MOONFISH; JERUSALEM HADDOCK
[Jordan and Evermann, 1896-1900, p. 954, as Lampris luna (Gmelin) 1789.]
The thin, deep form of the opah (trunk less than twice as long as it is deep) with moderately slender caudal peduncle, which does not have longitudinal keels, and the rather pointed snout, might suggest an enormous butterfish, were it not provided with very long falcate ventral fins, whereas the butterfish has no ventrals. The ventrals, also, of the opah have 14 to 17 rays; none of the mackerel or pompano tribes has more than 8.
The forward part of the single dorsal fin (53 to 55 rays) is high, its outlines strongly falcate. The anal (38-41 rays) is shorter than the dorsal, and it is about equal in height to the low part of the dorsal throughout its length. Both anal and dorsal fins extend back close to the base of the caudal fin, and each of them is depressible in a groove. The tail fin is emarginate, the pectorals are conspicuously pointed, with their bases horizontal instead of vertical. The mouth is small and toothless, the scales are minute, and the lateral line is strongly arched upward above the pectoral fin, then downward toward the rear.
We have never seen this fish alive, but it is described as of a beautiful dark steel blue above, shading into green with silver, purple, gold, and lilac luster down the sides, and as rosy on the belly, with vermilion fins, while the whole body is speckled with silvery and milk-white spots.
The opah grows to a length of 3 to 6 feet; most of them are 3 to 4 feet long.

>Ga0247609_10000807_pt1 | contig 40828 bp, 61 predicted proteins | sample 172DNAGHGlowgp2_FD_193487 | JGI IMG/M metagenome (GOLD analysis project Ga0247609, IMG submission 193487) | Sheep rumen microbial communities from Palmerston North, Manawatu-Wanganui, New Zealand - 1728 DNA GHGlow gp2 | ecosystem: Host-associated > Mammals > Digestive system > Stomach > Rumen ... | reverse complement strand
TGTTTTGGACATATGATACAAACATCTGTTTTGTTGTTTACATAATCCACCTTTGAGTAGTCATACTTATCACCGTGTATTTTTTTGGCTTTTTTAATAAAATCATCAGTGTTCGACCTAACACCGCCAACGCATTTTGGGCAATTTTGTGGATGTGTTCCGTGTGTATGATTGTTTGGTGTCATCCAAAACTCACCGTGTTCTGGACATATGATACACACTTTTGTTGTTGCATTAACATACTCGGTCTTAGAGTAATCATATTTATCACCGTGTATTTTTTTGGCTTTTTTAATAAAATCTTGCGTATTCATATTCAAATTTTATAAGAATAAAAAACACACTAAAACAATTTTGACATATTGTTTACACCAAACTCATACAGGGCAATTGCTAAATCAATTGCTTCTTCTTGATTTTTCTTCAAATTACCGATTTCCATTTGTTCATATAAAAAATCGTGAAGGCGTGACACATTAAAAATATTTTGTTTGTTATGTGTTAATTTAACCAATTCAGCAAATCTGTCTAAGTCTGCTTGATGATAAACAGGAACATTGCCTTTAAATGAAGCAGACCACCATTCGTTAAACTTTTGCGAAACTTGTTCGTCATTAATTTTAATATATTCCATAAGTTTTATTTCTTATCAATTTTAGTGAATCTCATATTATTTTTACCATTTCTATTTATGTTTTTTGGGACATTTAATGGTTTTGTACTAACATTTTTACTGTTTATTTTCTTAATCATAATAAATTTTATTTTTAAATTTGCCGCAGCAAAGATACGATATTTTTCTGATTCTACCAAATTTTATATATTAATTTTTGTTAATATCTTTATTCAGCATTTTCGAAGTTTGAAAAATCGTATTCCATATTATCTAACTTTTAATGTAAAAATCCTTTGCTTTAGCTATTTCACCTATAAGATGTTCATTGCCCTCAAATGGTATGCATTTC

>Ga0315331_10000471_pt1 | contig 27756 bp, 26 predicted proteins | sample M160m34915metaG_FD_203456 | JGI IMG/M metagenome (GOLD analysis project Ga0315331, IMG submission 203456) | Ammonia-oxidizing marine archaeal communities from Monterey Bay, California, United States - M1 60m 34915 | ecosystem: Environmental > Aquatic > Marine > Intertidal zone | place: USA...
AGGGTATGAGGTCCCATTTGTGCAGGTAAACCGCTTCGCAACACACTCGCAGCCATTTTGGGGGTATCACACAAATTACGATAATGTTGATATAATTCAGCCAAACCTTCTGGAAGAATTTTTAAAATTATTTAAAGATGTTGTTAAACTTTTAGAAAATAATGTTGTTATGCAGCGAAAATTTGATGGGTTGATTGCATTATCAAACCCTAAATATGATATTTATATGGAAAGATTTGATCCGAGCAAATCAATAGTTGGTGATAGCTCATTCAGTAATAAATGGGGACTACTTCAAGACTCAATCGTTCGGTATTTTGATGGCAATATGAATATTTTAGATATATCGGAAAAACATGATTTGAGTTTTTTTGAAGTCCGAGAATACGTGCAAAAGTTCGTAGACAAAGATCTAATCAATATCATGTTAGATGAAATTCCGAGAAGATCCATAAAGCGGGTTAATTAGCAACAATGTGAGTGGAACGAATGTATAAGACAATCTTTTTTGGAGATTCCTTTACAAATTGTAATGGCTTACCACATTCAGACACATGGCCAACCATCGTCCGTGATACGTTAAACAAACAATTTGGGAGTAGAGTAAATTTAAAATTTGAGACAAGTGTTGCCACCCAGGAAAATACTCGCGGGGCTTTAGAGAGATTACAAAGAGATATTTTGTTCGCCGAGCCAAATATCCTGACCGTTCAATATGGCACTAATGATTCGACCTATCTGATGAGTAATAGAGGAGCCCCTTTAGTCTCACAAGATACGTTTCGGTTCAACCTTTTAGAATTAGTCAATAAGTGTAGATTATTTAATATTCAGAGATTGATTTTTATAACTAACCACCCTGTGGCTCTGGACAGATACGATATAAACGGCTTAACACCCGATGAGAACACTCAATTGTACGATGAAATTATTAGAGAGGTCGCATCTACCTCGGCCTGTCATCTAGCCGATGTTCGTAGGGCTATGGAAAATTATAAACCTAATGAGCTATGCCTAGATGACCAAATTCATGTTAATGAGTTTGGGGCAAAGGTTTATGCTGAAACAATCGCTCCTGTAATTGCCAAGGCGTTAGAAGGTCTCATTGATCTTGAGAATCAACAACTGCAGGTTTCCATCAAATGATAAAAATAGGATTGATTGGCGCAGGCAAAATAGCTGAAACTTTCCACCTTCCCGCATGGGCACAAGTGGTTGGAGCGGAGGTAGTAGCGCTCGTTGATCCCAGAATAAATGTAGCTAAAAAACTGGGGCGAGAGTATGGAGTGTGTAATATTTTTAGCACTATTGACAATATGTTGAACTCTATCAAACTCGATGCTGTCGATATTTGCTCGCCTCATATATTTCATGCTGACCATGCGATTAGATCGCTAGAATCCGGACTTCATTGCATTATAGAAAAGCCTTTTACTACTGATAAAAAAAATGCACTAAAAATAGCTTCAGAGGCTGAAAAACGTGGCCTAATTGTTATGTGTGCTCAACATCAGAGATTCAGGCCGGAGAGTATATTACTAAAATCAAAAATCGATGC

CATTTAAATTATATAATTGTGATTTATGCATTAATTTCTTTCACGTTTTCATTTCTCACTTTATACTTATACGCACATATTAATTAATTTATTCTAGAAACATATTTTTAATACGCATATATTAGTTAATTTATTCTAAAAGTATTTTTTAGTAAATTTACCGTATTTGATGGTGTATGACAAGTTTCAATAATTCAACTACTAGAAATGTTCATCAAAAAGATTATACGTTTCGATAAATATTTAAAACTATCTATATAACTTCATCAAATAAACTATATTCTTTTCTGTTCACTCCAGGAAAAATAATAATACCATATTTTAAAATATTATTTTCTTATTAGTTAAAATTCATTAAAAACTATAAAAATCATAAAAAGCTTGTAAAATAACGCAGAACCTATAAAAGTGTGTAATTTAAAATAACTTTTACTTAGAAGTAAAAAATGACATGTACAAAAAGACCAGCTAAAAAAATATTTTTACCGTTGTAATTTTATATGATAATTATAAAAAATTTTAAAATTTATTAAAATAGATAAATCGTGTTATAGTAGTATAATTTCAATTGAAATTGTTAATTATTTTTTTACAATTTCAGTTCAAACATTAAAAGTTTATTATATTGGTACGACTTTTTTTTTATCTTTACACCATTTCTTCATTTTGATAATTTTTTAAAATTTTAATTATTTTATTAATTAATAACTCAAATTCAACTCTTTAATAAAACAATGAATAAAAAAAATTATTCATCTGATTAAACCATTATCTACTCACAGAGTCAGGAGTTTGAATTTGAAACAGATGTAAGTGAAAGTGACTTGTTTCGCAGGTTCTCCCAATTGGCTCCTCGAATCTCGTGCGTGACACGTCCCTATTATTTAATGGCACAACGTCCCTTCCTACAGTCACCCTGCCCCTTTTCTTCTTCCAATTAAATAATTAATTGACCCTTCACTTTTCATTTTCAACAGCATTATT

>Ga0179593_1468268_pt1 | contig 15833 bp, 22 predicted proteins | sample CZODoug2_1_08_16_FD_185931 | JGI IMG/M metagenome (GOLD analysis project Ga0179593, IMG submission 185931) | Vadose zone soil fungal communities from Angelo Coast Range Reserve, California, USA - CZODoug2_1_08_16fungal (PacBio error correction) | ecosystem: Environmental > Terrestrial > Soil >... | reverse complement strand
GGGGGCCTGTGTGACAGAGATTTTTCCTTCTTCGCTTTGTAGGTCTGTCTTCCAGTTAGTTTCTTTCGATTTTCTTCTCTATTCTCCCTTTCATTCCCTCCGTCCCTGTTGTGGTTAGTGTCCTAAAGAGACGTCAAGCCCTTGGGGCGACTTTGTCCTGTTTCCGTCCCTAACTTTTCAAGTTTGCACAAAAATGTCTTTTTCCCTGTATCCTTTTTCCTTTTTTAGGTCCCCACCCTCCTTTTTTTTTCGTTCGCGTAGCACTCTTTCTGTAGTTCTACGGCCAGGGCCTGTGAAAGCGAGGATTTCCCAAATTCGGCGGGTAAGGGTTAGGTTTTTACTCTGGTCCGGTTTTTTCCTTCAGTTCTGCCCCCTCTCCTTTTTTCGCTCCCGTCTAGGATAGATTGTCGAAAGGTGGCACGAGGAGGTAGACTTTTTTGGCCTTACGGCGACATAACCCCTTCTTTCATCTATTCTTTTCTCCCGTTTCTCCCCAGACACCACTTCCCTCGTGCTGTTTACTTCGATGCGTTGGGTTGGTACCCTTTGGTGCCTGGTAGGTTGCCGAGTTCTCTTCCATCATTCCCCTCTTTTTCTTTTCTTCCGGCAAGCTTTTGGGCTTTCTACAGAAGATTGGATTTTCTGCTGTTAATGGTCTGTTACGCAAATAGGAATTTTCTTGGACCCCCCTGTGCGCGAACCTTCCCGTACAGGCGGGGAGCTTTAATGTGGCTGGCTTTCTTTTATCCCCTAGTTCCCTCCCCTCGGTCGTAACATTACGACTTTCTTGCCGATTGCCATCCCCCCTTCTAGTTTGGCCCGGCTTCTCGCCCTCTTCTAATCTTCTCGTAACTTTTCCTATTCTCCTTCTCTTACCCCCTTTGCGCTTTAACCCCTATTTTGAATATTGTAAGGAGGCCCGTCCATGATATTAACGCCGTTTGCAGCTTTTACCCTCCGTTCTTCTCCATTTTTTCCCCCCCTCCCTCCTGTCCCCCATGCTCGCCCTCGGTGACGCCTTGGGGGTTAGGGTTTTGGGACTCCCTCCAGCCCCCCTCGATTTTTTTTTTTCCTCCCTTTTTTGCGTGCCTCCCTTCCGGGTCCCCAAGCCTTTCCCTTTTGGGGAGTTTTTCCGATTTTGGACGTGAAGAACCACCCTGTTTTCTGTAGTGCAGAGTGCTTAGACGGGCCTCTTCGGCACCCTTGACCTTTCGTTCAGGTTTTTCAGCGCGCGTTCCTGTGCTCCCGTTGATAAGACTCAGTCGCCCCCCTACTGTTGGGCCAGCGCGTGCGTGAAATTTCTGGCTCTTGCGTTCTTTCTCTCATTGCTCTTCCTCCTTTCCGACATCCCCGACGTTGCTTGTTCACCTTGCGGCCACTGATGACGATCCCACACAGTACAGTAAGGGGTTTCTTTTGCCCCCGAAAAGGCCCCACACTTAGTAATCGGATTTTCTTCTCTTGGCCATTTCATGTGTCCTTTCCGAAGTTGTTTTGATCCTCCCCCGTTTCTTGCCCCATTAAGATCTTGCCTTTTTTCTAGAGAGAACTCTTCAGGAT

The opah is usually spoken of as a deep-sea fish, but this is a misnomer, for it is caught on hook and line no deeper than 50 to 100 fathoms off Madeira, where it is taken in some numbers. Being so very rare off our coast, we need merely note that it feeds chiefly on squid, isopods, and small fish, as well as on seaweeds; that it is an excellent food fish; and that nothing is known of its breeding habits.
Open waters of the Atlantic and Pacific Oceans; recorded off Madeira, Scandinavia, the British Isles, Norway, Iceland, Newfoundland, Nova Scotia, Maine, Cape Cod, and Cuba in the North Atlantic; also in the Gulf of Mexico off the west coast of Florida.
Two specimens, only, of this oceanic wanderer have been reported definitely within the limits of our Gulf, one caught on a long line on Browns Bank in the spring of 1932 the other, weighing 165 pounds fresh, was taken in an otter trawl on the northeastern part of Georges Bank, in August 1947.
One also was reported from Maine by Goode and Bean, but this may have been based on a letter to D. S. Jordan from Everett Smith, July 19, 1888, reporting that a "Sun Fish," identified [page 248] as an opah by the included description and sketch, had been landed in Portland, Maine, from the Grand Banks.
One was caught off Sable Island, Nova Scotia, about 1856, and another off La Have Bank many years ago; a specimen about 3 feet long was taken in July 1925 on Western Bank, southwest of Sable Island, by the schooner Falmouth; and another of the same size stranded on the beach at Hyannis, Mass., on September 17, 1928.
 Reported by Vladykov, Proc. Nova Scotia Inst. Sci., vol. 19. 1935, p. 6.
 This specimen is in the Museum of Comparative Zoology.
 Goode and Bean, Smithsonian Contrib. Knowl., vol. 30, 1895, p. 223.
 We are indebted to Norman J. Wilimovsky for showing us a copy of this letter.
 Vladykov, Proc. Nova Scotia Inst. Sci., vol. 19, 1935, p. 6.
 Radcliffe, Copeia, No. 151, 1926, p. 112.
 Reported by Robert Goffin of the Bureau of Fisheries station at Woods Hole, Mass.